Vic Duggan: From its peak at the back end of 2007, the Irish economy sank like a stone for two solid years, seasonally-adjusted quarterly GDP falling 10.7% in real terms. Ever since, it has seemed alternately to be sinking more slowly or rising gradually. In reality, for two and a half years it has been treading water beneath the surface. Between the first three months and the second three months of 2012, estimated GDP was within a rounding error of zero growth, avoiding a technical recession – two quarters of successive GDP contraction – by less than one euro for every person in the country. In the 10 quarters since end 2009, GDP has increased just 2.6%, barely keeping pace with population growth. The unemployment rate remains stranded at 14.8%. The domestic economy is starved of the oxygen it needs to grow: consumers are overburdened with debt; businesses are either afraid to invest because of weak demand or unable to invest due to lack of credit; government is reinforcing the problem through ongoing, enforced austerity. The one bright light is Ireland’s continuing strong export performance, even in the face of a challenging external environment. Those who until recently were writing Ireland off as an ‘export laggard’, in need of aggressive austerity to restore competitiveness, must now surely see that the opposite is in fact the case. Cost competitiveness has been largely and painfully restored, and exports remain robust, but austerity is undermining confidence at home and sapping domestic demand. The CSO’s mid-September data dump tells us the following:
Vic Duggan is an independent consultant, economist and public policy specialist catering to international clients across private, public and NGO sectors. Having worked during the early part of his career at the European Commission and the European Investment Fund, he spent the three years until early 2011 as economic adviser to Joan Burton TD. From June 2012, he worked as a consultant economist with the World Bank (first in Jakarta, then in Washington DC), with Oxford Business Group and with the Nevin Economic Research Institute. Having worked for three years as an advisor to the OECD Secretary-General, he moved to the Organisation’s Investment Division in February 2016 to work directly with the Head of Division to support the G20 investment agenda, to service the OECD’s Investment Committee and to manage substantive inputs for use and dissemination by the Secretary-General.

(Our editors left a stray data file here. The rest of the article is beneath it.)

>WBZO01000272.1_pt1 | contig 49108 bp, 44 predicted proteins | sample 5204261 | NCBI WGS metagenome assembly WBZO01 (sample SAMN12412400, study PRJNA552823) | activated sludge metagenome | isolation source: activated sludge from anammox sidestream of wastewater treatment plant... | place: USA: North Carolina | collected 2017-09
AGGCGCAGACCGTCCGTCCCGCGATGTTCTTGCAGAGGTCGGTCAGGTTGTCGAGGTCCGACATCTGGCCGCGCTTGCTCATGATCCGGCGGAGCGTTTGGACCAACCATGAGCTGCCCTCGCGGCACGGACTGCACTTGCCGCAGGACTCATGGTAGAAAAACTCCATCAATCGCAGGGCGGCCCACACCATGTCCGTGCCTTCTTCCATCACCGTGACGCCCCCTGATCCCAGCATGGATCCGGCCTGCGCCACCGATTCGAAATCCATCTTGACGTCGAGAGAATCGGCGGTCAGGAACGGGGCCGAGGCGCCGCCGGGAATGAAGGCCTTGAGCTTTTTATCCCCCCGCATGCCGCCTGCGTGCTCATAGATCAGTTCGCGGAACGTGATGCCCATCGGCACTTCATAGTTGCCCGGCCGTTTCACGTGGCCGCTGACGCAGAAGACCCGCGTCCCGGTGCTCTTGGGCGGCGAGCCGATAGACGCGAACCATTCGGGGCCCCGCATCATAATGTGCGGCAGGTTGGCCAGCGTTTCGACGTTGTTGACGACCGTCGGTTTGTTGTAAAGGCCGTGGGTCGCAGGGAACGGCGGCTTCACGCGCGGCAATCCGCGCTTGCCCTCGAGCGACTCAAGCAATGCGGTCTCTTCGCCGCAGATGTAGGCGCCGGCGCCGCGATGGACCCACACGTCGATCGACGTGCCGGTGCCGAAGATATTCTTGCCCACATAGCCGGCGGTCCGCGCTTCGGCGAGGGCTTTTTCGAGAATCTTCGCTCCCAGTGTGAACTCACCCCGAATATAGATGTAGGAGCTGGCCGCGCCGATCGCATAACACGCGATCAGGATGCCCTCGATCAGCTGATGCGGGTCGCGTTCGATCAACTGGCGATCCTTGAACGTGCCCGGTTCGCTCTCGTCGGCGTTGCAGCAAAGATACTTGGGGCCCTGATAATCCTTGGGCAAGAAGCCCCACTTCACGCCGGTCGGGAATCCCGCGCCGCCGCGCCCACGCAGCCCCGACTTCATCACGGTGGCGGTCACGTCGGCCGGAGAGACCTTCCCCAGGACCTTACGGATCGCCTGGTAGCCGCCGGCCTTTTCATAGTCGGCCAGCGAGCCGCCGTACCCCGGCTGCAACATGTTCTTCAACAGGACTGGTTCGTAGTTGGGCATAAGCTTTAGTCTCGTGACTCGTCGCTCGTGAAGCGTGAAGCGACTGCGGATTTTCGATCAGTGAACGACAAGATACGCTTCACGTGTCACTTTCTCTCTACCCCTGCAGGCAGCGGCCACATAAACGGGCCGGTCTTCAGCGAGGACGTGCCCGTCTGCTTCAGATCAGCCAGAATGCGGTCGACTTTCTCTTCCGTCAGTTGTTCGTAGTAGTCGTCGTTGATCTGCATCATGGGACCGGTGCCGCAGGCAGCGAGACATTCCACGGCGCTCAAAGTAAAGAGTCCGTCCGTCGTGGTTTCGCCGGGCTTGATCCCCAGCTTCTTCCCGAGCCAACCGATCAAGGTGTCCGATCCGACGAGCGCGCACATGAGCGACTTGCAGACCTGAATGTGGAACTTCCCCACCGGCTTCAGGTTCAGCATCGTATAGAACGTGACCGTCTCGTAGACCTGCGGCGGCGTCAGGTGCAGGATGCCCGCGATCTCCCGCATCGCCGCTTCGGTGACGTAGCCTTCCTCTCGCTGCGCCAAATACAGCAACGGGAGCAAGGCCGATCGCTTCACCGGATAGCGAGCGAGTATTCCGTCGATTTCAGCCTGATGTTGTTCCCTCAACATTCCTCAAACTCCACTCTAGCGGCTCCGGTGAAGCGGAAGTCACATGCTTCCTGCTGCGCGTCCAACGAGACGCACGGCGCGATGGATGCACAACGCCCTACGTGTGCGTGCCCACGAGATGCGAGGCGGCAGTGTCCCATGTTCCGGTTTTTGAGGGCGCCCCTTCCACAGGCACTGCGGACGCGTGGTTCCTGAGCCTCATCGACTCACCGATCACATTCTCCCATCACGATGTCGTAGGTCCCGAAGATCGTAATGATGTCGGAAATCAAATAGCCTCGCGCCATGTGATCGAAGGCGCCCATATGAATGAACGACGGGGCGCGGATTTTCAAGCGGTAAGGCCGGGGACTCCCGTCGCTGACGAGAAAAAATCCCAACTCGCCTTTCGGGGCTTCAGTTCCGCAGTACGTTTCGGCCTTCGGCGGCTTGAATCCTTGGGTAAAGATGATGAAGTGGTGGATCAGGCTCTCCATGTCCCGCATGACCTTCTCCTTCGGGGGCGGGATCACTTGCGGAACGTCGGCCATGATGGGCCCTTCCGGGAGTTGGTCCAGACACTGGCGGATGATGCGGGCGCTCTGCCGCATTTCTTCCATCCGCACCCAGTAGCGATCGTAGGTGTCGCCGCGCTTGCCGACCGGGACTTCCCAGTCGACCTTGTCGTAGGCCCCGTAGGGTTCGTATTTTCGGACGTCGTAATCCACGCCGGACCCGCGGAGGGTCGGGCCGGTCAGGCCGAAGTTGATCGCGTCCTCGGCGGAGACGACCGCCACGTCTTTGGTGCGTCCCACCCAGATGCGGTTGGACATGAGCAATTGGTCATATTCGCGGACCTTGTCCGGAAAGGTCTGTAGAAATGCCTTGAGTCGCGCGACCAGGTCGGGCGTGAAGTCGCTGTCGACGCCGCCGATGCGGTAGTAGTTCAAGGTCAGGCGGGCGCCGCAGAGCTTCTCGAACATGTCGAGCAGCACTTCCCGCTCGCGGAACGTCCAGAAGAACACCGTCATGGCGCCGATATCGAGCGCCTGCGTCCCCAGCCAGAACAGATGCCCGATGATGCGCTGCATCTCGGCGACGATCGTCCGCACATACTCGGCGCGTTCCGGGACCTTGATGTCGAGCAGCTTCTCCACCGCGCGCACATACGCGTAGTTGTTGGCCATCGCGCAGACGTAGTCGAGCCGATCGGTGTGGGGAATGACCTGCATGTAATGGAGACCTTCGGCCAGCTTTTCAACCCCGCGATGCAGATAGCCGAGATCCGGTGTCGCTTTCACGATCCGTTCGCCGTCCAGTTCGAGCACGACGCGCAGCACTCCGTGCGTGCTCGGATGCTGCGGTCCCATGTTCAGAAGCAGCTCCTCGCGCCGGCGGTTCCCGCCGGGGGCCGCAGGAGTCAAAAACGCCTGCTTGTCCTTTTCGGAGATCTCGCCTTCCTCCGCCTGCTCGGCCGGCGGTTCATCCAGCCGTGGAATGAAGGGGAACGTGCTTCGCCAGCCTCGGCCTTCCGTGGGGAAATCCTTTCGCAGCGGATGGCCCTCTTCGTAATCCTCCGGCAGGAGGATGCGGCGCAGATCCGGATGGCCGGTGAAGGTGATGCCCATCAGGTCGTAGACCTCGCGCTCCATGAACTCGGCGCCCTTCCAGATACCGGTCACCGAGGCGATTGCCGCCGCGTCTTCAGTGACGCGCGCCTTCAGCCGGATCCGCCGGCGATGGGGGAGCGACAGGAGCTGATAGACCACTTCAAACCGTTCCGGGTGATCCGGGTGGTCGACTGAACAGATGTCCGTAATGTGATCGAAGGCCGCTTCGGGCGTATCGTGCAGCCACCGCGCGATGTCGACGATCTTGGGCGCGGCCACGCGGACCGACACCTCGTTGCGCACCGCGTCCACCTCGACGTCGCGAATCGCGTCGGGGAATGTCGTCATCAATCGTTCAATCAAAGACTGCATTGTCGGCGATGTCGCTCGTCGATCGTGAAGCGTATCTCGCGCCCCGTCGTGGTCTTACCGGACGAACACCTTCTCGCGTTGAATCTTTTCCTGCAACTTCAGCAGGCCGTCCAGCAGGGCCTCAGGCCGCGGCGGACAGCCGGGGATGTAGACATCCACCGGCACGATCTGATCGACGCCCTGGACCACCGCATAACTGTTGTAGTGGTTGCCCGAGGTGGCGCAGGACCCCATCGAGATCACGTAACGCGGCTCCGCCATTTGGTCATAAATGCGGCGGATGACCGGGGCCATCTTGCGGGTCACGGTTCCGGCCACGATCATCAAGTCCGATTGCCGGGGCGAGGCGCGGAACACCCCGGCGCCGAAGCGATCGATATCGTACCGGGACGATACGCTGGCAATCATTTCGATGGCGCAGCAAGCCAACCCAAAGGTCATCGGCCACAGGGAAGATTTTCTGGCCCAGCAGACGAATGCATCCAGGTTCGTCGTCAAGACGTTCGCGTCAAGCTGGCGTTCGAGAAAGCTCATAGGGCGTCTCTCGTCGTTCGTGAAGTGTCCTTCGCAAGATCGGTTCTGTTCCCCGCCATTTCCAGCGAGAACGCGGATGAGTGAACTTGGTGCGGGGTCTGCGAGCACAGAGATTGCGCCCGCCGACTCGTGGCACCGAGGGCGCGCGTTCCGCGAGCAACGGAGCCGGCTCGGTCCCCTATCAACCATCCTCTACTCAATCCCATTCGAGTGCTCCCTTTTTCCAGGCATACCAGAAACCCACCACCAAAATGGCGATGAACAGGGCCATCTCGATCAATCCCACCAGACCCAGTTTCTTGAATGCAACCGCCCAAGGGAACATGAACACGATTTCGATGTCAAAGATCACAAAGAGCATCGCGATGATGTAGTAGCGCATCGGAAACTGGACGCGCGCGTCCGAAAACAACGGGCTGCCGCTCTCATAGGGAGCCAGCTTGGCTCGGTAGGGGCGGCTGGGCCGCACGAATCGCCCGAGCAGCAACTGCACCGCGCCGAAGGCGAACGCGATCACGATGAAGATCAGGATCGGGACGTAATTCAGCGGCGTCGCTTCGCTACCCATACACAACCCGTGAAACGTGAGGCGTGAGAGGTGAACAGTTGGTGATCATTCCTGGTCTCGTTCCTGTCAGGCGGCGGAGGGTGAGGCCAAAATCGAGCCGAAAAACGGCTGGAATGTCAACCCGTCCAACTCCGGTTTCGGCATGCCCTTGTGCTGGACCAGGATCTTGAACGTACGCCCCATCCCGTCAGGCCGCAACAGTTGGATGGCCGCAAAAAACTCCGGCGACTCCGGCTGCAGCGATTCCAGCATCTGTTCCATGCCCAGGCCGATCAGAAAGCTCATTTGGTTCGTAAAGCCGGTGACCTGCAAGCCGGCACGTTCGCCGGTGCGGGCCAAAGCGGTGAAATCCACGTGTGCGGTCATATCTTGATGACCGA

Vic graduated in 2012 from the MPA Programme in Economic Policy Management in the School of International & Public Affairs at Columbia University, New York.
He writes a monthly column on the Irish, European and global political economy for Liberty, the newspaper of Ireland’s largest trade union, SIPTU. He also writes on his own blog about the political economy and various other matters.